The National Catholic Review
Challenging Times

In his article Is This Transparency? (5/16), Russell Shaw asks whether the United States Conference of Catholic Bishops is operating in a public and transparent manner. He suggests the answer may be no. Unfortunately, I think the answer is a definite yes.

Could it be possible that the secrecy of the American bishops is not really an effort to hold on to power, but rather an indication that they may very well have little or none in the first place? The danger of doing business in public is that people must take stands and give reasons for their positions. A plenary council or even a synod would have to address some of the serious problems facing the American churchfor example: the shortage of priests, the status of women, of divorced Catholics and of gay men and women in the church, and the role of Catholic politicians in a pluralistic society. The list could go on and on.

As Mr. Shaw indicates, however, according to canon law, plenary councils are held at the discretion of the pope, and their decisions are subject to papal approval. Can you imagine the leadership of the American church openly discussing these issues and taking stands knowing that their actions would undergo review by a higher authority with the possibility of a public rejection of their positions?

The situation, therefore, may be more transparent than we’d like. We know as lay Catholics that ecclesiastically we have no power. Now we have a pretty good idea that the leaders of the American church are powerless as well. Where are the courageous shepherds of the past: St. Ambrose of Milan, St. Cyprian of Carthage, St. Augustine of Hippo? These are challenging times for us all.

F. Philip Johnston
Fountain Valley, Calif.

Think in the Church

The article Little Gray Cells, by James J. DiGiacomo, S.J., (5/30) was a delight and bolsters those of us who still think in the church (and we are many). To have belief also means to question so that one understands more clearly. To be loyal means to challenge, not simply to follow blindly. Thanks for articulating the need to be adult in our faith.

Pat Knuth
Waukesha, Wis.

So Obvious

The most appalling thing about Little Gray Cells, by James J. DiGiacomo, S.J., (5/30) is that his points need to be spelled out at all. In any other circles, the need to use one’s brain would be so obvious that it would go without saying. Among our self-styled guardians of orthodoxy, however, the obvious is frequently less than clear, and they often appear to want us to remain as children in our thinkingin contradiction to (among others) St. Paul himself.

So Father DiGiacomo’s arguments, unnecessary though they ought to be, unfortunately need to be made over and over again, until their truth begins to sink in.

Congratulations to him, and congratulations to you for publishing it.

Nicholas Clifford
New Haven, Vt.

Misguided Loyalty

I compliment James J. DiGiacomo, S.J., on his very fine article (5/30). His comments are excellent, but more importantly, he said some things that needed to be said. Too many people feel that any dissent from the official church is wrong, and too many of the hierarchy in the United States have placed misguided loyalty ahead of the sensus fidelium.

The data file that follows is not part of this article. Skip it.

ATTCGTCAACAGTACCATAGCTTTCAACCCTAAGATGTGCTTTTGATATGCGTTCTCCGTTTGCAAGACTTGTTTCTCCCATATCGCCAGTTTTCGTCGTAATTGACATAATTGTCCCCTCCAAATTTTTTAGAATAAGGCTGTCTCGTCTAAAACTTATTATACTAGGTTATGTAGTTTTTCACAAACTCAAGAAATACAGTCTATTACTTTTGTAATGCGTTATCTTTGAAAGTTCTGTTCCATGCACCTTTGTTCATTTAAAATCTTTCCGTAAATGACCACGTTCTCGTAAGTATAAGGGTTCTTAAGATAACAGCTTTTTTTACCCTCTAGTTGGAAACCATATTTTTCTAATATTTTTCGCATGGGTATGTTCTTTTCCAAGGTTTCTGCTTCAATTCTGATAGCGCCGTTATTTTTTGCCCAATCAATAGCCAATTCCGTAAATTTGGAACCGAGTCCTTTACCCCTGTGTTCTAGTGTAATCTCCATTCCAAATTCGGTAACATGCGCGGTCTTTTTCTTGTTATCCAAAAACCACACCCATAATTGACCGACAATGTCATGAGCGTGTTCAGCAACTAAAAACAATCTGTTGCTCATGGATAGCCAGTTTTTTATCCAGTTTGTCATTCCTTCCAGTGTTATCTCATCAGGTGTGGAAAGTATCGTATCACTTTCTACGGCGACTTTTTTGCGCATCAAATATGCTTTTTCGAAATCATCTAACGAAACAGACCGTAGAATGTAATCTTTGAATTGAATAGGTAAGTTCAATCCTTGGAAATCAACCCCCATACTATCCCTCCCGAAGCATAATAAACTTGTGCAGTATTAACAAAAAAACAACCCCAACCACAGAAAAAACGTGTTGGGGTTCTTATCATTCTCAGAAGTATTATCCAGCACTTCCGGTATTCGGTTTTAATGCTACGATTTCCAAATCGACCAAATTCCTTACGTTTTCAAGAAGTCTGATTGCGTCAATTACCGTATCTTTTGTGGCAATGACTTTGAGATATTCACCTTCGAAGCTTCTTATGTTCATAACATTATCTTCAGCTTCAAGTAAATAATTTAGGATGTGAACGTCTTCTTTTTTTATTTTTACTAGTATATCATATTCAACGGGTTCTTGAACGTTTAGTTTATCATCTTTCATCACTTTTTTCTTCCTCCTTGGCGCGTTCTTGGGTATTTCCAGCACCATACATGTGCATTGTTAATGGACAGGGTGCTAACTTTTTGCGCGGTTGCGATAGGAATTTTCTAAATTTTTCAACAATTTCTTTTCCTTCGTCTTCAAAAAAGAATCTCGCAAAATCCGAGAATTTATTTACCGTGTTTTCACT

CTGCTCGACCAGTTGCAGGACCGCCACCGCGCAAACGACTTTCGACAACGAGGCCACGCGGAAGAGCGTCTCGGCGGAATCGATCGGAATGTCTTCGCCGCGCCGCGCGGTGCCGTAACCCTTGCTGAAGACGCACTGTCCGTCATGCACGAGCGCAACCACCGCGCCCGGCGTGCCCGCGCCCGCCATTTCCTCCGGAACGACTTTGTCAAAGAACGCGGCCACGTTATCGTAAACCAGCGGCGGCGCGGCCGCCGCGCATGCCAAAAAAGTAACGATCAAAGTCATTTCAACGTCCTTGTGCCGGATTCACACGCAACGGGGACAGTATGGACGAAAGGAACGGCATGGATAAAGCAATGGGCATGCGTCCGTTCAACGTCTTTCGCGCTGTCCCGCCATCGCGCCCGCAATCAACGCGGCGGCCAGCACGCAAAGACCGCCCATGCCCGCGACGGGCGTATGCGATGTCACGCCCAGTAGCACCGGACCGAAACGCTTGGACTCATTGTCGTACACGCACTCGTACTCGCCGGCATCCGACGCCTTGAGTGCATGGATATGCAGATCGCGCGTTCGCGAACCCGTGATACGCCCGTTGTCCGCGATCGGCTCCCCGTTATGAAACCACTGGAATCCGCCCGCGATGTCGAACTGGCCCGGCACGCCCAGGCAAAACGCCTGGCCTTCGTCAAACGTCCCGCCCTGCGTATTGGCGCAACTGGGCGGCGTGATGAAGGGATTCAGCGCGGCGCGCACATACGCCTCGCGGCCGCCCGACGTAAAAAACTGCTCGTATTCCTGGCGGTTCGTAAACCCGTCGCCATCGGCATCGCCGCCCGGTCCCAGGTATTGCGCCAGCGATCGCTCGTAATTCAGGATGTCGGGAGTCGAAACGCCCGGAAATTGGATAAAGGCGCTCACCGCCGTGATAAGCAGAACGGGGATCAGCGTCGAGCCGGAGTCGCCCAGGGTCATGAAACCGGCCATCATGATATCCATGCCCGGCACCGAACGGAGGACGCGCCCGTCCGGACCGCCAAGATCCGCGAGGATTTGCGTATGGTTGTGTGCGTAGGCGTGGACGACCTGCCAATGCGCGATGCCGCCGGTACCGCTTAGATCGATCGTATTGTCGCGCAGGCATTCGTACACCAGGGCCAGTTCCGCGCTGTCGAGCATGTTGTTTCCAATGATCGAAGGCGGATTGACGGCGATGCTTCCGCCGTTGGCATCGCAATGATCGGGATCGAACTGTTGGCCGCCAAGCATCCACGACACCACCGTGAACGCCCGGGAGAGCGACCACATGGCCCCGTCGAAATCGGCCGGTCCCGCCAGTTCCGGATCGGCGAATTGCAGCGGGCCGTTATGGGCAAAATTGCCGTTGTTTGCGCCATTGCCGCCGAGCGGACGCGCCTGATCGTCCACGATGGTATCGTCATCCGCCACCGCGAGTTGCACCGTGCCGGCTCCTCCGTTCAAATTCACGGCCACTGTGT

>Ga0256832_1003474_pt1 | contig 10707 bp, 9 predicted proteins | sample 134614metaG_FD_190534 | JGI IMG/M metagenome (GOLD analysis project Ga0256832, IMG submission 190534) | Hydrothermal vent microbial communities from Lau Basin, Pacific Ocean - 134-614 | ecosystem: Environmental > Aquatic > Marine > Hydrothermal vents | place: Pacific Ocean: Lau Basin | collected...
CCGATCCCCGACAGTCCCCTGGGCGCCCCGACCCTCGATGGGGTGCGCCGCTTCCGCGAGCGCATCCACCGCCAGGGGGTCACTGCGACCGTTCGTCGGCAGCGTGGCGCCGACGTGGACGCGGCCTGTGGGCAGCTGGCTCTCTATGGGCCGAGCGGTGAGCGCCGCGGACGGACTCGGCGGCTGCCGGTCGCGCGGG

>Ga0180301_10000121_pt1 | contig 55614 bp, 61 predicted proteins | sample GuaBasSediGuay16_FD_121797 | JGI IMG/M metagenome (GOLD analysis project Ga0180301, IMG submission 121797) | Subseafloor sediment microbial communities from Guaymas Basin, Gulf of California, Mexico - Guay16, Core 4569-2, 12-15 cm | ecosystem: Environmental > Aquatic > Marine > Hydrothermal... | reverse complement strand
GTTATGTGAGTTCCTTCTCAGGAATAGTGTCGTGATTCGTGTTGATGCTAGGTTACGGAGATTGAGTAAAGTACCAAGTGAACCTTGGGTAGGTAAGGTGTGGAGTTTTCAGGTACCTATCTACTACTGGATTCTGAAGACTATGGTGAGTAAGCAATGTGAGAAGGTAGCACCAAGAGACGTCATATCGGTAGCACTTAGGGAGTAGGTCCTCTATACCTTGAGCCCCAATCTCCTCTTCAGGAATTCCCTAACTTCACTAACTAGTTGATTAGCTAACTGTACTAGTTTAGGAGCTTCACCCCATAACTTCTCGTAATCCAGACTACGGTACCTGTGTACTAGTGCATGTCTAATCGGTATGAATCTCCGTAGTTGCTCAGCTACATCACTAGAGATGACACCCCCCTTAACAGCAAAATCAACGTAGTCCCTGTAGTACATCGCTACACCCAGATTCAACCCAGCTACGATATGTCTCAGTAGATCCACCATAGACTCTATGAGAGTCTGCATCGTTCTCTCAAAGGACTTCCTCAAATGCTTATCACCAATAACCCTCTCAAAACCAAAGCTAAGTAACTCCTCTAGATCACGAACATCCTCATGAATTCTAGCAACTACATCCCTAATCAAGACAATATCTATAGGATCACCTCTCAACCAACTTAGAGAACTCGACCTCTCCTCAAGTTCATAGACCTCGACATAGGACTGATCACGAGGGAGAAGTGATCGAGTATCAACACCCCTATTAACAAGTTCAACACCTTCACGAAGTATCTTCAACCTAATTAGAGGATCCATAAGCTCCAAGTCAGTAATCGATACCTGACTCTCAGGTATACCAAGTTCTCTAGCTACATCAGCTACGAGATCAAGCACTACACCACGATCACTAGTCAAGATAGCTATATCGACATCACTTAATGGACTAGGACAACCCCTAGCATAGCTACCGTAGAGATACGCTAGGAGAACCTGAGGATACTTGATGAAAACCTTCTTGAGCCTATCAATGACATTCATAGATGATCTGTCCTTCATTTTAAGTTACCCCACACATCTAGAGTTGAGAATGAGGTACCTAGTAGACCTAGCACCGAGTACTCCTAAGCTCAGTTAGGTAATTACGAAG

Dissent is not a lack of faith but a sign of a healthy church. A hierarchy that can accept dissent, reflect on it and carry on discussion to pursue it further is a healthy hierarchy. Loyalty is an admirable virtue, but not to the detriment of a viable, collaborative church.

James E. Michaletz, C.S.V.
Bourbonnais, Ill.

Road of Doubt

I wonder if the editors of America will ever face the reality that it is devilishly easy to raise challenges against what the church teaches but fiercely difficult to understand and accept what is presented. For instance, the church speaks of one God. How much more painless to be open and inclusive and welcome all the gods people may chance to worship? The Lord Jesus says that marriage is permanent. How much more attractive to hold that it is a contract subject to contract law that easily allows termination?

The church preaches that the Mass is a true sacrifice of the truly present Christ. How much easier to say that it is a memorial service, such as we have every Memorial Day? After all, we all know how to run a Memorial Day parade.

Would there ever be a chance that James J. DiGiacomo, S.J., might use the splendid supply of gray cells that he clearly has to help us see the wisdom of what the church teaches (5/30)? Must Catholic thinkers always push us to walk down the road of doubt? It is a well-lit path, but does it lead to life?

Frank R. Haig, S.J.
Baltimore, Md.

Cogent Clarity

As a frequent reader of America since 1956, I must say that Dennis O’Brien’s article, No to Abortion, is surely one of the most cogent and timely articles, that I have read. Dennis O’Brien is serving the church through writing that brings clarity and understanding to the truths of our faith. His suggestions for clarifying the complexity of moral issues involved in abortion decisions sheds light and hope, much needed in our time. Thanks again to America.

Dorothy Simpson, S.N.J.M.
Los Angeles, Calif.

Obfuscation

I have never read such a poorly researched and reasoned article in any serious magazine, let alone America, as Dennis O’Brien’s No to Abortion (5/30). To extend his ignorance of his subject for over 3,000 words was a colossal waste of space. On the other hand, if obfuscation of the abortion situation in the church and the country was his objective, he did well.

Joseph J. Reilly Jr.
Waltham, Mass.

Policy Consensus